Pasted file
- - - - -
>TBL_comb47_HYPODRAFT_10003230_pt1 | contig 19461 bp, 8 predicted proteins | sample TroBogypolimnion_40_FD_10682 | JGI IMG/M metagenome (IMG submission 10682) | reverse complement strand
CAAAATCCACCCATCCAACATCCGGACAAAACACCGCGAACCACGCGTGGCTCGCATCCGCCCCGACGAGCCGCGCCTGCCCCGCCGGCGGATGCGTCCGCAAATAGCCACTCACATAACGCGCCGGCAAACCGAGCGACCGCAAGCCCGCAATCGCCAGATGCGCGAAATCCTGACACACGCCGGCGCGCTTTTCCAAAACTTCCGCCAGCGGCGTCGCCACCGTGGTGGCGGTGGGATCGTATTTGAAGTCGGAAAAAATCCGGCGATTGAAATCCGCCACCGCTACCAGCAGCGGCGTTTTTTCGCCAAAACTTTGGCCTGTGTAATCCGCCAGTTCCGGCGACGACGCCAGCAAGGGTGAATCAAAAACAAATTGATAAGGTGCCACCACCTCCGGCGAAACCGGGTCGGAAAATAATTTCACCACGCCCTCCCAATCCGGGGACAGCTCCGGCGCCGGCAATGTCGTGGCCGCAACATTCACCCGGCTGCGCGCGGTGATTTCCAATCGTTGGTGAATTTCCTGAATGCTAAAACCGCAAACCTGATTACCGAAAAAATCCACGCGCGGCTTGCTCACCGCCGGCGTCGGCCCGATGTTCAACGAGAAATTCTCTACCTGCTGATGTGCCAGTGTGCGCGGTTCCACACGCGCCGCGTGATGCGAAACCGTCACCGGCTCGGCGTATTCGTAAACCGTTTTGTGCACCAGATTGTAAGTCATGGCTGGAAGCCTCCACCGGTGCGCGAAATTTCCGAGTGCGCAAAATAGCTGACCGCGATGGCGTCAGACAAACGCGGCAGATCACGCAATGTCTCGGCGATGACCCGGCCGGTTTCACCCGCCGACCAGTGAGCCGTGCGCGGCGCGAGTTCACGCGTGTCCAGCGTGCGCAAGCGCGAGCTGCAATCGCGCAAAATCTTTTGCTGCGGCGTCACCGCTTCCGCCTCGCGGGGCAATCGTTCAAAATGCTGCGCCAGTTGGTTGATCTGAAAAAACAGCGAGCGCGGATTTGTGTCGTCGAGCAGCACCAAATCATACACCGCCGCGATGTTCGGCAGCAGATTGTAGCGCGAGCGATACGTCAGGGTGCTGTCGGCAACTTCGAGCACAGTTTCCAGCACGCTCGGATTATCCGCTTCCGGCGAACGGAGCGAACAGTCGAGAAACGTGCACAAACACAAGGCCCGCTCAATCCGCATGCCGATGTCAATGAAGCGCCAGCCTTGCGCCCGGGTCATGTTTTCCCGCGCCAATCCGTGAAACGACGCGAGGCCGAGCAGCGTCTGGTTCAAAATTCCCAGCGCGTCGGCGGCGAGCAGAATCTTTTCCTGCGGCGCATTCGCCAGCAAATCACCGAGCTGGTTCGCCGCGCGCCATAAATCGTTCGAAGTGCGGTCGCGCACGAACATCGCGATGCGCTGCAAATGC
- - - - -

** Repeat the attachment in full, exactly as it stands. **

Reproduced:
>TBL_comb47_HYPODRAFT_10003230_pt1 | contig 19461 bp, 8 predicted proteins | sample TroBogypolimnion_40_FD_10682 | JGI IMG/M metagenome (IMG submission 10682) | reverse complement strand
CAAAATCCACCCATCCAACATCCGGACAAAACACCGCGAACCACGCGTGGCTCGCATCCGCCCCGACGAGCCGCGCCTGCCCCGCCGGCGGATGCGTCCGCAAATAGCCACTCACATAACGCGCCGGCAAACCGAGCGACCGCAAGCCCGCAATCGCCAGATGCGCGAAATCCTGACACACGCCGGCGCGCTTTTCCAAAACTTCCGCCAGCGGCGTCGCCACCGTGGTGGCGGTGGGATCGTATTTGAAGTCGGAAAAAATCCGGCGATTGAAATCCGCCACCGCTACCAGCAGCGGCGTTTTTTCGCCAAAACTTTGGCCTGTGTAATCCGCCAGTTCCGGCGACGACGCCAGCAAGGGTGAATCAAAAACAAATTGATAAGGTGCCACCACCTCCGGCGAAACCGGGTCGGAAAATAATTTCACCACGCCCTCCCAATCCGGGGACAGCTCCGGCGCCGGCAATGTCGTGGCCGCAACATTCACCCGGCTGCGCGCGGTGATTTCCAATCGTTGGTGAATTTCCTGAATGCTAAAACCGCAAACCTGATTACCGAAAAAATCCACGCGCGGCTTGCTCACCGCCGGCGTCGGCCCGATGTTCAACGAGAAATTCTCTACCTGCTGATGTGCCAGTGTGCGCGGTTCCACACGCGCCGCGTGATGCGAAACCGTCACCGGCTCGGCGTATTCGTAAACCGTTTTGTGCACCAGATTGTAAGTCATGGCTGGAAGCCTCCACCGGTGCGCGAAATTTCCGAGTGCGCAAAATAGCTGACCGCGATGGCGTCAGACAAACGCGGCAGATCACGCAATGTCTCGGCGATGACCCGGCCGGTTTCACCCGCCGACCAGTGAGCCGTGCGCGGCGCGAGTTCACGCGTGTCCAGCGTGCGCAAGCGCGAGCTGCAATCGCGCAAAATCTTTTGCTGCGGCGTCACCGCTTCCGCCTCGCGGGGCAATCGTTCAAAATGCTGCGCCAGTTGGTTGATCTGAAAAAACAGCGAGCGCGGATTTGTGTCGTCGAGCAGCACCAAATCATACACCGCCGCGATGTTCGGCAGCAGATTGTAGCGCGAGCGATACGTCAGGGTGCTGTCGGCAACTTCGAGCACAGTTTCCAGCACGCTCGGATTATCCGCTTCCGGCGAACGGAGCGAACAGTCGAGAAACGTGCACAAACACAAGGCCCGCTCAATCCGCATGCCGATGTCAATGAAGCGCCAGCCTTGCGCCCGGGTCATGTTTTCCCGCGCCAATCCGTGAAACGACGCGAGGCCGAGCAGCGTCTGGTTCAAAATTCCCAGCGCGTCGGCGGCGAGCAGAATCTTTTCCTGCGGCGCATTCGCCAGCAAATCACCGAGCTGGTTCGCCGCGCGCCATAAATCGTTCGAAGTGCGGTCGCGCACGAACATCGCGATGCGCTGCAAATGC